Referring first to FIG. 2, the sheet metal elongated runner structure 2 herein has generally the cross-sectional configuration shown. This cross-sectional configuration is generally an inverted "U" shape with side walls 4 and 6. The side walls 4 and 6 are connected together by a flat top member 8. Horizontal flanges 10 and 12 extend outwardly from the runner member 2 at the lower ends of the side walls 4 and 6. It is on these flanges 10 and 12 that ceiling boards will be supported. The runner members 2 are arranged in a grid pattern so as to support ceiling boards on the flanges 10 and 12 within the grid pattern.

Each of the side walls has a groove 14 therein at the mid region thereof. The grooves extend outwardly from the side wall to form two parallel ledges 16 and 18 on the inside of the U-shaped body configuration. The grooves 14 extend below and outwardly of these parallel ledges 16 and 18. The grooves, in effect, form an overhang over a portion 20 of the side walls. A number of the runner members 2 are assembled together in the manner disclosed in the above-mentioned copending application entitled "CEILING RUNNER". When the runners 2 are assembled together, they are normally assembled together in five-foot square modules. It is desirable to subdivide these five-foot square modules into smaller size modules of five feet in length, but of less than five feet in width. The subdivision of the modules is carried out through the use of cross-tee runners to be described below.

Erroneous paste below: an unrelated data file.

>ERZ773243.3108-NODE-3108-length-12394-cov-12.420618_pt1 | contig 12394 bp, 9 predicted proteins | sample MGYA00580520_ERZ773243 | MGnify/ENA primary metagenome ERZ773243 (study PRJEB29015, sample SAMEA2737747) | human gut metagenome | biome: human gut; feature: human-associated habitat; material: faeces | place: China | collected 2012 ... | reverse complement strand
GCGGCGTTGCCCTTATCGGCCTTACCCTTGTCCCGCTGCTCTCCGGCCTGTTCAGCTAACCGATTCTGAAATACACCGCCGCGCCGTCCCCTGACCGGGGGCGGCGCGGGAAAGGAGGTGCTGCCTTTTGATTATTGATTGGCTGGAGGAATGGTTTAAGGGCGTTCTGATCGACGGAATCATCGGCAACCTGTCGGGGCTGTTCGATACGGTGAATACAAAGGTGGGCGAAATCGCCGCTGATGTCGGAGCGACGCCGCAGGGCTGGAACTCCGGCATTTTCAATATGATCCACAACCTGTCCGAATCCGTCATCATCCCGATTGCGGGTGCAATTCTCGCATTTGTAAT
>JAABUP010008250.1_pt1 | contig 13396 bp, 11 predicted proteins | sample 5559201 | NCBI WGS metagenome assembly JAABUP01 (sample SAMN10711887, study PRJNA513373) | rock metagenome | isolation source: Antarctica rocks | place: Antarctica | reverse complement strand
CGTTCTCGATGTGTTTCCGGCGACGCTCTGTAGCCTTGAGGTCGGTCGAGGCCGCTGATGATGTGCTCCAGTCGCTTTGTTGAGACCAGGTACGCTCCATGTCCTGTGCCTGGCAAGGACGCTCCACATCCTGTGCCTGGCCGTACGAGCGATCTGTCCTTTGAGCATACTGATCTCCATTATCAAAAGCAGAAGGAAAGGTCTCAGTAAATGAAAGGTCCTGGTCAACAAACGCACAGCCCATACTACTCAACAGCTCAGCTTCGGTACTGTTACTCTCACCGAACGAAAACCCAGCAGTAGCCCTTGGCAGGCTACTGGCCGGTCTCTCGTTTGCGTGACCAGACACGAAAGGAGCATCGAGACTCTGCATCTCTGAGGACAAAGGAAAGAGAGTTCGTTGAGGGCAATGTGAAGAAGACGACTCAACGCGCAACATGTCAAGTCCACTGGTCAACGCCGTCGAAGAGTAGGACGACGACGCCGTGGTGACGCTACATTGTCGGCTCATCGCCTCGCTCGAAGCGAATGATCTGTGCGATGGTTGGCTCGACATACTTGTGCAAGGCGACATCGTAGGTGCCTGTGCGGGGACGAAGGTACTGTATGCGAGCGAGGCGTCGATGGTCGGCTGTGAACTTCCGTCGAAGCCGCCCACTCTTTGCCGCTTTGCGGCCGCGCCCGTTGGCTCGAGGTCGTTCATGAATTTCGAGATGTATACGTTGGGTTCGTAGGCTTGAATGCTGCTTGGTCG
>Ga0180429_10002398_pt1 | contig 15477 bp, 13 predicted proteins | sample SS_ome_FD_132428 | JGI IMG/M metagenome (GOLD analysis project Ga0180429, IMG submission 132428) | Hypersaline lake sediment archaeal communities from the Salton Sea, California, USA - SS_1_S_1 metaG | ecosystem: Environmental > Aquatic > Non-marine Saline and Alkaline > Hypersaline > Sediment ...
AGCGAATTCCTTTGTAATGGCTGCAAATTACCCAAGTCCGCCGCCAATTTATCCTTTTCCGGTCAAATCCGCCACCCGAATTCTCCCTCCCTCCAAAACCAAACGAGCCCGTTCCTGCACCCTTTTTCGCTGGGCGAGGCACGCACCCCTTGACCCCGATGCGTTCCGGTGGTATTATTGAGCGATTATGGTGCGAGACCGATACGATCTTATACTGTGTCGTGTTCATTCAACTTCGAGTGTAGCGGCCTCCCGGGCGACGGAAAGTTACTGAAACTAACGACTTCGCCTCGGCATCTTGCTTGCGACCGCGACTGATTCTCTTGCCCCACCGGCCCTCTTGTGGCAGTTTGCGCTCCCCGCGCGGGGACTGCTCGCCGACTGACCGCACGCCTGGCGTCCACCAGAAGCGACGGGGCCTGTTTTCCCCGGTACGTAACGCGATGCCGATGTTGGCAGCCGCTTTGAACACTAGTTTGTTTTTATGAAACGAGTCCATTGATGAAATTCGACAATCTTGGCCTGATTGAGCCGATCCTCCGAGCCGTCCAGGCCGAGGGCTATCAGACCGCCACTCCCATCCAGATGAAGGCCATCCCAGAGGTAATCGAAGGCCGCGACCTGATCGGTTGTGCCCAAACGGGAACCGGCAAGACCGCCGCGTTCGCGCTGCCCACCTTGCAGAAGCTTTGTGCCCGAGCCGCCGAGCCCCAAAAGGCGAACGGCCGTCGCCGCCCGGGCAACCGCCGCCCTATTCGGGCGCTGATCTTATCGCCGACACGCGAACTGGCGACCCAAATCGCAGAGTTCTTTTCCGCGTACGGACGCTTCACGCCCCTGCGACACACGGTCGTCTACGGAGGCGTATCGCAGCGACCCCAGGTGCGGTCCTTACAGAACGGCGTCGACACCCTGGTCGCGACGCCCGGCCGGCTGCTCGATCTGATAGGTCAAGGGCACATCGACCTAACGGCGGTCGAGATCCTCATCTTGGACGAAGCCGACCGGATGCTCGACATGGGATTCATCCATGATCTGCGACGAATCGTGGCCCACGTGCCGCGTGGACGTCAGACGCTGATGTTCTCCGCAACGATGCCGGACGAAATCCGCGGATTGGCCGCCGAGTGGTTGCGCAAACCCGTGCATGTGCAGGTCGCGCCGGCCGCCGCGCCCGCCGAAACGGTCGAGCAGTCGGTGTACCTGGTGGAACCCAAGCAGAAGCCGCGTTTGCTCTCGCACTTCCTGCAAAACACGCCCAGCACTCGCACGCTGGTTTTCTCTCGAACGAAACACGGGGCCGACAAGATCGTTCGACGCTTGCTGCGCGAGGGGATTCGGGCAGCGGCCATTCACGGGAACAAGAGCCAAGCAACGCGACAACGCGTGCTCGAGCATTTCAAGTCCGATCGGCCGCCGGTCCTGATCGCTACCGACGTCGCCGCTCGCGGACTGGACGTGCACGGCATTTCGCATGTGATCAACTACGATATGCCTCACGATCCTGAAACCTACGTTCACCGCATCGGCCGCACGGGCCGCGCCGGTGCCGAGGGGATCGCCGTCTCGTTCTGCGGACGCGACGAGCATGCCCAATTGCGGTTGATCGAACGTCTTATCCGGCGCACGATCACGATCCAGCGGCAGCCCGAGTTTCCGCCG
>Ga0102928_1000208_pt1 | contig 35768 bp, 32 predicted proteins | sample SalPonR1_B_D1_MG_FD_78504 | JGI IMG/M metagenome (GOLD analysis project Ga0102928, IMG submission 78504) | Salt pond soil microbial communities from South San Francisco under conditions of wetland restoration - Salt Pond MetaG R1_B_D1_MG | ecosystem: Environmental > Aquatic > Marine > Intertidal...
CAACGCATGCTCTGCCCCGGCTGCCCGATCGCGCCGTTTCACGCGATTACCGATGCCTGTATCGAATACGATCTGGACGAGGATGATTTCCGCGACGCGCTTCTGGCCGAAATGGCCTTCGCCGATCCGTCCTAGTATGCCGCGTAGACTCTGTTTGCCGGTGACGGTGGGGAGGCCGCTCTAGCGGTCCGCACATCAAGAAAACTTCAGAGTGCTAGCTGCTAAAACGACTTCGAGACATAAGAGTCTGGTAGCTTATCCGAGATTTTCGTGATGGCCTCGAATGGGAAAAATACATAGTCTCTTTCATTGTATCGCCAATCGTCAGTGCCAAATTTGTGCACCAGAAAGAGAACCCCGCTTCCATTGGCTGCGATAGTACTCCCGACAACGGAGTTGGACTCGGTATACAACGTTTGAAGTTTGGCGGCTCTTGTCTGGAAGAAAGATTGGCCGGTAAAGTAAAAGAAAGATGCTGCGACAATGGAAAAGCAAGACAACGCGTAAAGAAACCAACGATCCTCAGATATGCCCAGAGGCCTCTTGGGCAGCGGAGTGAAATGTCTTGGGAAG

As shown in FIG. 2, the runner 2 in the lower portion of the side walls 4 and 6 is provided with a second groove 26 which faces inwardly of the U-shaped configuration of the runner and forms a stop 28 which extends outwardly from the lower portion 20 of the side walls. This stop is utilized for the positioning of ceiling boards which are placed upon the flanges 10 and 12. As shown in FIG. 2, the lower wall forming the groove 14 is provided with a slot 30. The upper wall forming groove 26 is also provided with a slot indicated as 32. These slots are approximately 1/16 inch in width and approximately 1/8 inch in length. By positioning these slots in the locations shown in FIG. 2, these slots will not be visible when one is viewing the runner 2 in a suspended ceiling system when one looks up at the runner 2 from the direction indicated by the arrow 34.